Class, Order, and Family:
Class Aves, Order Podicipediformes, Family Podicipedidae.
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The Western grebe is a medium-sized water bird, the largest grebe in North America. It has a black back and face, a long neck, and a long, thin bill. The neck and underside are white. It shares similar features and behaviour with Clark’s grebe, which was only recently deemed a separate species.
It is 55-75 cm long, has a wingspan of 79-96 cm, and weighs 80-180 g. Females and males look the same.
The Western grebe call is a shrill whistle and a rolling croak.
Habitat: The Western grebe habitat consists of marshes, lakes, and bays. The Western Grebe will also seek sheltered seacoasts or riverbanks when it is migrating or during the winter.
Summer Range: The Western grebe breeds across the North American west and in Mexico.
Winter Range: The Western grebe winters off the Pacific Coast, from Alaska and British Columbia on the coast and in the southern interior, south to northwestern Mexico.
Food: The Western grebe eats mostly aquatic invertebrates and fish, including carp and herring, as well as the odd salamander. Young are fed adults’ feathers.
Breeding Behaviour: This grebe will breed in lakes and ponds across western North America and in Mexico. In Canada the Western grebe breeds in interior British Columbia, Alberta, Saskatchewan, and Manitoba.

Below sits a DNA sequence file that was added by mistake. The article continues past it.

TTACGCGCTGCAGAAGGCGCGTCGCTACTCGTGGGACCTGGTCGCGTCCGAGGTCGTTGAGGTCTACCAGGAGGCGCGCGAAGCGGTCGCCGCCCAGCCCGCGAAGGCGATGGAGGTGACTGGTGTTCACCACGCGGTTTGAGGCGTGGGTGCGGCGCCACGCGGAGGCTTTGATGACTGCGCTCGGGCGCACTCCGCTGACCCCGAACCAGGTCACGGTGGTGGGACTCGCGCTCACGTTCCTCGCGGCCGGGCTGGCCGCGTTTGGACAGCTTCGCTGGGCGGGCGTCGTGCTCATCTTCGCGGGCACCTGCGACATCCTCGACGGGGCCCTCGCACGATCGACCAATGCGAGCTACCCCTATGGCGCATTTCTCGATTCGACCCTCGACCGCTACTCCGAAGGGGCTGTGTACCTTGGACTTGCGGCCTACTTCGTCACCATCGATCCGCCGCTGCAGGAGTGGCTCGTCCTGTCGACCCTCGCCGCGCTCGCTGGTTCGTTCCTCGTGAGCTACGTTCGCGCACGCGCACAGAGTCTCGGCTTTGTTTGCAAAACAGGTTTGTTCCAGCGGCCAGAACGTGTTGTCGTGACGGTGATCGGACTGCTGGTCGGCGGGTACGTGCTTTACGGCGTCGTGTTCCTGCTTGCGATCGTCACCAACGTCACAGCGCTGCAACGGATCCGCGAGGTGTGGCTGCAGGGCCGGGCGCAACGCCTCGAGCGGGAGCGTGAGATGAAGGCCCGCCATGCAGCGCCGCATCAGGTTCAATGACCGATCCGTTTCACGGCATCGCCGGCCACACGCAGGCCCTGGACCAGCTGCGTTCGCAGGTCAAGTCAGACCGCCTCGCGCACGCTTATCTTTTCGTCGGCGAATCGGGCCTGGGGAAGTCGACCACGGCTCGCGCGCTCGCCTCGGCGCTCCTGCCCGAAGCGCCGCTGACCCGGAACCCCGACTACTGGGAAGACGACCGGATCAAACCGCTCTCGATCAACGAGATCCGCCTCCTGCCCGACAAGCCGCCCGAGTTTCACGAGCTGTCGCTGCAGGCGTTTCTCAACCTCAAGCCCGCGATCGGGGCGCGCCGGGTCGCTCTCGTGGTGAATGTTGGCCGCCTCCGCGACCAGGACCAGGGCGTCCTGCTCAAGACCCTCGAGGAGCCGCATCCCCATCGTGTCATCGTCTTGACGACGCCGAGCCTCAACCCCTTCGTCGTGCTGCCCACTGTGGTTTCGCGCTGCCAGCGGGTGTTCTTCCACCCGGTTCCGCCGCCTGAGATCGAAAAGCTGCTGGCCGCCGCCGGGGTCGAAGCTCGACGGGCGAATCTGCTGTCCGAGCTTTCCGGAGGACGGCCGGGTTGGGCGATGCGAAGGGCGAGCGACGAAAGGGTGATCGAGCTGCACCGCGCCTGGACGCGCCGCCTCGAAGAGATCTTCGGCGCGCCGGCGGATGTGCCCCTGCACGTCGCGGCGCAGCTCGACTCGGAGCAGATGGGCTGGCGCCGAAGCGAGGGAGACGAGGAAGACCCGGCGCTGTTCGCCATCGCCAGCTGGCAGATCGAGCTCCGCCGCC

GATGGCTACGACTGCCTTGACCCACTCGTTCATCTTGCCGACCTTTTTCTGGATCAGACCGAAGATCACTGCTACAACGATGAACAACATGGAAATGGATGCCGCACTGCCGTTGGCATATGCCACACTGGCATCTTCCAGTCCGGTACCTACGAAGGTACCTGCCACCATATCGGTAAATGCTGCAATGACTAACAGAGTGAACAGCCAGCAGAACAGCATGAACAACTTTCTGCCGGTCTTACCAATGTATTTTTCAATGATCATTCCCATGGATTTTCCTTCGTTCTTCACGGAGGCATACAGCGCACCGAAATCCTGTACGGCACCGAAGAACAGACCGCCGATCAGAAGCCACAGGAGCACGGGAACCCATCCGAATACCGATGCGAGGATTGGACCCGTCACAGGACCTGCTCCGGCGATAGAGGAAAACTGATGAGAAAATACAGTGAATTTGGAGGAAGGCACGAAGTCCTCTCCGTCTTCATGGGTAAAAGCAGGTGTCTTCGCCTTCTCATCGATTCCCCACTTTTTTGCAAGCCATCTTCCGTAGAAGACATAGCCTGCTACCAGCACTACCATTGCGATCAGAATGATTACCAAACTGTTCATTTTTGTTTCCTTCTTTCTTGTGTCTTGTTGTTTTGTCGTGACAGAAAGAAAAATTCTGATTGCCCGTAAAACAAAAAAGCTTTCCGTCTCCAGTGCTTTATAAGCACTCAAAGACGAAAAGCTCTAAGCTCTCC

During breeding, two or more birds will engage in elaborate displays that include a “weed dance,” during which males and females hold plants in their bills.
Nest Type and Egg Description: They nest in, or very close to, water deep enough for the bird to swim in completely submerged. The nest is anchored to or built up over living vegetation. It could be open or concealed.
The clutch size is three to five eggs, and they incubate for about 23 days. The young fledge at 63-77 days of age.
Conservation Status: The Western grebe has a large global population estimated to be 130,000 individuals, and is considered a species of least concern by the IUCN.
Information on this page compiled by Colleen Sutton.
BirdLife International. http://www.birdlife.org
Committee on the Status of Endangered Wildlife in Canada. http://www.cosewic.gc.ca/eng/sct5/index_e.cfm
Cornell Lab of Ornithology. All About Birds. http://www.birds.cornell.edu/AllAboutBirds/.
Ehrlich, Paul R. 1988. The Birder’s Handbook. Simon and Schuster, New York.
Godfrey, Earl W. 1986. Birds of Canada. National Museums of Canada, Ottawa.
Hinterland Who’s Who. http://www.hww.ca
Leslie, Scott. 2006.
Wetland Birds of North America. Key Porter Books, Toronto. NatureServe. InfoNatura. http://www.natureserve.org/infonatura/
Birds, mammals, and amphibians of Latin America. 2004. Version 4.1 .
Arlington, Virginia (USA): NatureServe. Available:
http://www.natureserve.org/infonatura. (Accessed: May 8, 2007 ).